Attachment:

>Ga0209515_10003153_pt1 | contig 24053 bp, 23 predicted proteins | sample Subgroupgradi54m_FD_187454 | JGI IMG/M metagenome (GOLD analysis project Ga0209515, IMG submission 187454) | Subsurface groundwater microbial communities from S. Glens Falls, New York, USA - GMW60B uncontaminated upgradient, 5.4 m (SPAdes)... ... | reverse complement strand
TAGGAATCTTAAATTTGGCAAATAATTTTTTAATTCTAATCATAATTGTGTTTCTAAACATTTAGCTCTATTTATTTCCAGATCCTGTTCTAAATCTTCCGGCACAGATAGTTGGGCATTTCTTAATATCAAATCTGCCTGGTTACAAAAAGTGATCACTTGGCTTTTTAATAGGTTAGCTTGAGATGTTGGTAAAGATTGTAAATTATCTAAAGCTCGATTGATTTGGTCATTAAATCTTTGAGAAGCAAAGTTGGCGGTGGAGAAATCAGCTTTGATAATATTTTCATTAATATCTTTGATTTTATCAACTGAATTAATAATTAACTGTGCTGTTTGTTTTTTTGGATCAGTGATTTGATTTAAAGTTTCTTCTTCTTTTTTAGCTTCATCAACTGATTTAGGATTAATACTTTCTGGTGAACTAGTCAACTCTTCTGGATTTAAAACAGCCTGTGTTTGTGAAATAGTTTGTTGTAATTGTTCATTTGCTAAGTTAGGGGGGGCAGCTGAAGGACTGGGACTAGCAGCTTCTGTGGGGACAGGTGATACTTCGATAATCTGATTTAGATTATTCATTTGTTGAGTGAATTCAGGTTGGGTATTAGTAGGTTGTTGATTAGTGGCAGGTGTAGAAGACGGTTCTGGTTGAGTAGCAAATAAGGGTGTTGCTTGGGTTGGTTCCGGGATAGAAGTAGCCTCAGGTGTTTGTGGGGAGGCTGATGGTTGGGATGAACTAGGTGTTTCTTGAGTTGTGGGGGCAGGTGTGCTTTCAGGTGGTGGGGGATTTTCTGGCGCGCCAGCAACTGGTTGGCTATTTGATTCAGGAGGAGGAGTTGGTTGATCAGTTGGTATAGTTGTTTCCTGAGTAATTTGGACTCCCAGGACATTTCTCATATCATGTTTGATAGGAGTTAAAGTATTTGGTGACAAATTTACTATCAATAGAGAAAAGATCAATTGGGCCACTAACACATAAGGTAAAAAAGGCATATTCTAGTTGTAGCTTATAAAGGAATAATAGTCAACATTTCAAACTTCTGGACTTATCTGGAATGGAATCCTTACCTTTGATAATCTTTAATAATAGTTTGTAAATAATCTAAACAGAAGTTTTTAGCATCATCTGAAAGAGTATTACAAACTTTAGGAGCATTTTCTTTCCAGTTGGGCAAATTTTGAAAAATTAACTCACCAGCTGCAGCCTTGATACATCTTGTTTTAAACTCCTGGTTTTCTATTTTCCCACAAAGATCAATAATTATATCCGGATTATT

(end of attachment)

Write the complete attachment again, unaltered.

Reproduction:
>Ga0209515_10003153_pt1 | contig 24053 bp, 23 predicted proteins | sample Subgroupgradi54m_FD_187454 | JGI IMG/M metagenome (GOLD analysis project Ga0209515, IMG submission 187454) | Subsurface groundwater microbial communities from S. Glens Falls, New York, USA - GMW60B uncontaminated upgradient, 5.4 m (SPAdes)... ... | reverse complement strand
TAGGAATCTTAAATTTGGCAAATAATTTTTTAATTCTAATCATAATTGTGTTTCTAAACATTTAGCTCTATTTATTTCCAGATCCTGTTCTAAATCTTCCGGCACAGATAGTTGGGCATTTCTTAATATCAAATCTGCCTGGTTACAAAAAGTGATCACTTGGCTTTTTAATAGGTTAGCTTGAGATGTTGGTAAAGATTGTAAATTATCTAAAGCTCGATTGATTTGGTCATTAAATCTTTGAGAAGCAAAGTTGGCGGTGGAGAAATCAGCTTTGATAATATTTTCATTAATATCTTTGATTTTATCAACTGAATTAATAATTAACTGTGCTGTTTGTTTTTTTGGATCAGTGATTTGATTTAAAGTTTCTTCTTCTTTTTTAGCTTCATCAACTGATTTAGGATTAATACTTTCTGGTGAACTAGTCAACTCTTCTGGATTTAAAACAGCCTGTGTTTGTGAAATAGTTTGTTGTAATTGTTCATTTGCTAAGTTAGGGGGGGCAGCTGAAGGACTGGGACTAGCAGCTTCTGTGGGGACAGGTGATACTTCGATAATCTGATTTAGATTATTCATTTGTTGAGTGAATTCAGGTTGGGTATTAGTAGGTTGTTGATTAGTGGCAGGTGTAGAAGACGGTTCTGGTTGAGTAGCAAATAAGGGTGTTGCTTGGGTTGGTTCCGGGATAGAAGTAGCCTCAGGTGTTTGTGGGGAGGCTGATGGTTGGGATGAACTAGGTGTTTCTTGAGTTGTGGGGGCAGGTGTGCTTTCAGGTGGTGGGGGATTTTCTGGCGCGCCAGCAACTGGTTGGCTATTTGATTCAGGAGGAGGAGTTGGTTGATCAGTTGGTATAGTTGTTTCCTGAGTAATTTGGACTCCCAGGACATTTCTCATATCATGTTTGATAGGAGTTAAAGTATTTGGTGACAAATTTACTATCAATAGAGAAAAGATCAATTGGGCCACTAACACATAAGGTAAAAAAGGCATATTCTAGTTGTAGCTTATAAAGGAATAATAGTCAACATTTCAAACTTCTGGACTTATCTGGAATGGAATCCTTACCTTTGATAATCTTTAATAATAGTTTGTAAATAATCTAAACAGAAGTTTTTAGCATCATCTGAAAGAGTATTACAAACTTTAGGAGCATTTTCTTTCCAGTTGGGCAAATTTTGAAAAATTAACTCACCAGCTGCAGCCTTGATACATCTTGTTTTAAACTCCTGGTTTTCTATTTTCCCACAAAGATCAATAATTATATCCGGATTATT